# I How can gravity hold galaxy groups togehter?

1. Dec 16, 2016

### Tryggvas

Thought experiment: Assume two galaxies in a galaxy group, initially at rest (with respect to one another). The distance between the centers of the galaxies is r = 1 Mpc.

The total mass of each galaxy is mg = 6 ∙ 1042 kg (including dark matter). This is ≈ 3 ∙ 1012 solar masses.

The gravitational pull between the galaxies will be F= G ∙ mg2 /r2 = 2.67 ∙ 1030 N, and the corresponding acceleration will be a = F/mg = 4.45 ∙ 10-13 m/s only. (Using G= 6.67 ∙ 10-11 m3kg-1s-2).

How can this tiny force withstand the expansion of space (which at this distance is ≈ 70 km/s)?

2. Dec 16, 2016

### Staff: Mentor

The timescale is millions to billions of years, over such a timescale even small acceleration values matter. The gravitational potential is 8*1052 J, giving the galaxies an escape velocity of 160 km/s. If they are slower than that, they are gravitationally bound.

3. Dec 17, 2016

### Chronos

Put your example in perspective, make predictions and explain how they differ from mainstream predictions - along with the math that supports your predictions.

4. Dec 17, 2016

### Staff: Mentor

Notice that the latter is a speed, not an acceleration or a force. You cannot directly compare them in this manner.

5. Dec 17, 2016

### Bandersnatch

Assuming both galaxies are initially at rest with respect to the Hubble flow, the analogous situation here is that of the standard projectile motion problem in one dimension. Construct the equation with acceleration given by the gravitational attraction, initial distance equal to 1 Mpc, and initial velocity equal to 70 km/s (because that's essentially the meaning of the Hubble constant in the absence of dark energy, which we can assume here for simplicity).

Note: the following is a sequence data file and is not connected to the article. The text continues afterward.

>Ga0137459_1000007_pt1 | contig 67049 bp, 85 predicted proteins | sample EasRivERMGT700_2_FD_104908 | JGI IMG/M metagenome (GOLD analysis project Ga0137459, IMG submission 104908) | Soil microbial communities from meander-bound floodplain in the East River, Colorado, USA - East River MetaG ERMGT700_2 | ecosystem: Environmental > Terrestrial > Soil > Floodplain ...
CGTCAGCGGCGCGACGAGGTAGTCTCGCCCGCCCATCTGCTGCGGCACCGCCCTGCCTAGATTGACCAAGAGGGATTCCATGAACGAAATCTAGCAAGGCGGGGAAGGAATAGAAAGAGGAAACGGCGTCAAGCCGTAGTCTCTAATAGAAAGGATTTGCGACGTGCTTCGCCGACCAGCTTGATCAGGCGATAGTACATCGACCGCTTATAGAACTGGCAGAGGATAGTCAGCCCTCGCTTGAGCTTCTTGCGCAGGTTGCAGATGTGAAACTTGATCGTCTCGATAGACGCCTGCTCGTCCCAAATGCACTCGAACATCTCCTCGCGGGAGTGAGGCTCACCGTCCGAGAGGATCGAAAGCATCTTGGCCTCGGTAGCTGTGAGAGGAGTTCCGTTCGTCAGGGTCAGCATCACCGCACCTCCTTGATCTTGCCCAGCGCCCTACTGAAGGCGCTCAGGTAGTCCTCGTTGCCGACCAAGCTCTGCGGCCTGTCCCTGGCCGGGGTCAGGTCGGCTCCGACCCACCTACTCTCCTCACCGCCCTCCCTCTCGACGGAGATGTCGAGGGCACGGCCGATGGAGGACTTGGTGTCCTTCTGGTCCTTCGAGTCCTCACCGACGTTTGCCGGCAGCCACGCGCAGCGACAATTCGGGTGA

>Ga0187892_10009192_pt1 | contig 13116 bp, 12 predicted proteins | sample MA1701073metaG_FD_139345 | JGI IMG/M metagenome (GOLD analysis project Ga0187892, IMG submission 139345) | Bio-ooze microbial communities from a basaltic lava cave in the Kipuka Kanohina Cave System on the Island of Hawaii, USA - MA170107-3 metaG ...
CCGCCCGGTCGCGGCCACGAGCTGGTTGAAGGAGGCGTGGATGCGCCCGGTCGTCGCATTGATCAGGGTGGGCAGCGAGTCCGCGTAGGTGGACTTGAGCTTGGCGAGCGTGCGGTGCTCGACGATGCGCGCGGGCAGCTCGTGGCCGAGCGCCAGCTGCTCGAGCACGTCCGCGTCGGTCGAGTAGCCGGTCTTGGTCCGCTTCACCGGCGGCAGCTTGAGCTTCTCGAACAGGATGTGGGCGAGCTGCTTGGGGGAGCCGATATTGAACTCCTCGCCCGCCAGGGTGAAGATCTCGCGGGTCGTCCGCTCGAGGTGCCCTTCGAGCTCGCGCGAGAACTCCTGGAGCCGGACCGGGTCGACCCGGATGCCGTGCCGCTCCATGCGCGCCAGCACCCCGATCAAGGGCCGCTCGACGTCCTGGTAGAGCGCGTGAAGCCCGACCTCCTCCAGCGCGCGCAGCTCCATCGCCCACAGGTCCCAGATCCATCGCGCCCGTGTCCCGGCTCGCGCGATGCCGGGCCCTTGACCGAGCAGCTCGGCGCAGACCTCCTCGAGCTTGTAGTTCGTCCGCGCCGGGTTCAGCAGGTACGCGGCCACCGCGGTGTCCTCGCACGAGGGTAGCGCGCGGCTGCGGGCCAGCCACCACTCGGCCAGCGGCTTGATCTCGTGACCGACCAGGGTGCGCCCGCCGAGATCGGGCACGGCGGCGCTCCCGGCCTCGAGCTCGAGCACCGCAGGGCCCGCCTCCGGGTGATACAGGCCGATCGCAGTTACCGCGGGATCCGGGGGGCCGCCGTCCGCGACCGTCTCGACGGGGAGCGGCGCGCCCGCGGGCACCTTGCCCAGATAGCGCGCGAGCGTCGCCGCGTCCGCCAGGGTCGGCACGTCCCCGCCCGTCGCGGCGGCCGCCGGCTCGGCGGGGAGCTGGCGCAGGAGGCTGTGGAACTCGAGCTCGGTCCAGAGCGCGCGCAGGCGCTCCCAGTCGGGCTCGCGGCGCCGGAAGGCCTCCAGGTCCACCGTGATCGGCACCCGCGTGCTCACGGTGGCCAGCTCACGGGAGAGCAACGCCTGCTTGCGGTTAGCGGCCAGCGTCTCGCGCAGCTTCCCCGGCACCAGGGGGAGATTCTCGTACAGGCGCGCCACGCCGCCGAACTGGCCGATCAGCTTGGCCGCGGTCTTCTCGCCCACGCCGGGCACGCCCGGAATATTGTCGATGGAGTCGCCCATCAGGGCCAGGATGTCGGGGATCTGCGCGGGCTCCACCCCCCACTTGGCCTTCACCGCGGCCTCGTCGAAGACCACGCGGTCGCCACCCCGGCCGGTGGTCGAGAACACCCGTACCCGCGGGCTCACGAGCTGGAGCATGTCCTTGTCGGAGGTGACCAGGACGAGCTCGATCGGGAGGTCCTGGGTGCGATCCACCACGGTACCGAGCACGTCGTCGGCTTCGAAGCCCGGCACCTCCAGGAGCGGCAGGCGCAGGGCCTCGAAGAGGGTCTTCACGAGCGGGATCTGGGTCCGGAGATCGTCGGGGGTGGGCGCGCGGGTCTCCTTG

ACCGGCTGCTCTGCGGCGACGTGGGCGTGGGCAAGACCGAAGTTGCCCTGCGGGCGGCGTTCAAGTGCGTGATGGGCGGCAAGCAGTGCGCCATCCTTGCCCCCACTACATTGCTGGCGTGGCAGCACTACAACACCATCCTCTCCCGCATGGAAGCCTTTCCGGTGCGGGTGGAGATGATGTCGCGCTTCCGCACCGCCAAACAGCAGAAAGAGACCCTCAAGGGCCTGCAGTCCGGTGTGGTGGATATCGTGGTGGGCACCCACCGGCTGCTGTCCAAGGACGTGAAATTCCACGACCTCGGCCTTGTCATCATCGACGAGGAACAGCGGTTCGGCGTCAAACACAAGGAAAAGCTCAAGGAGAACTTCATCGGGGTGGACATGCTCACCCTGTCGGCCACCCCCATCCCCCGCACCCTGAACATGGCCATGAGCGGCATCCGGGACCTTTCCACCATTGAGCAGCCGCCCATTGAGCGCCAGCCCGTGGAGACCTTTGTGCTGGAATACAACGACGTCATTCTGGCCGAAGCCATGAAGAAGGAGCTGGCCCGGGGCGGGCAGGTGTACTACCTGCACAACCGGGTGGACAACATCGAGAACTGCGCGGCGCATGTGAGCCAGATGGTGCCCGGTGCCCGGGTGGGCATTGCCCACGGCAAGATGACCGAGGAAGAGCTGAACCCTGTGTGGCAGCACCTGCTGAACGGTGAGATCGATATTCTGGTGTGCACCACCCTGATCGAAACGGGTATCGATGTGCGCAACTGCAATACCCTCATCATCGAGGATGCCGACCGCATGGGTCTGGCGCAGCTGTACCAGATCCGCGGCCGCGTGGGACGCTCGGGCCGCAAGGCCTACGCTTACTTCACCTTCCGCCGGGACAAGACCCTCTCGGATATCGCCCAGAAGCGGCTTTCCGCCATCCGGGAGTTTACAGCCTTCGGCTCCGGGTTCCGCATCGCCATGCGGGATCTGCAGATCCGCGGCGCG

Since acceleration is changing, this will require a bit more calculus than it would for a constant case (but then again, this is an 'I' thread).

Alternatively, write kinetic and potential energy equations using these values, and see if the system is gravitationally bound (Ek<Ep).*

This looks like the often made mistake of thinking of the standard (no dark energy) expansion as 'pushing' galaxies apart, whereas it should be thought of as simple inertial motion, with some initially imparted velocity and varying gravitational acceleration.

*I can see mfb already calculated the required escape velocity, corresponding to the case Ek=Ep. You can see that it is higher than 70km/s.

6. Dec 18, 2016

### Tryggvas

Thank you very much for your explanations and clarifications. I fully understand that you cannot compare an acceleration or force with a velocity. I just thought it was strange that the tiny gravitational pull could have such a strong effect as to keep galaxy groups together, and suspected that I had made some mistake in my calculations. I had not thought of calculating the escape velocity, when you do that it is easier to understand.

Cosmology and gravity is very exciting! I hope that we will get an explanation of the “dark” components of our universe during my lifetime.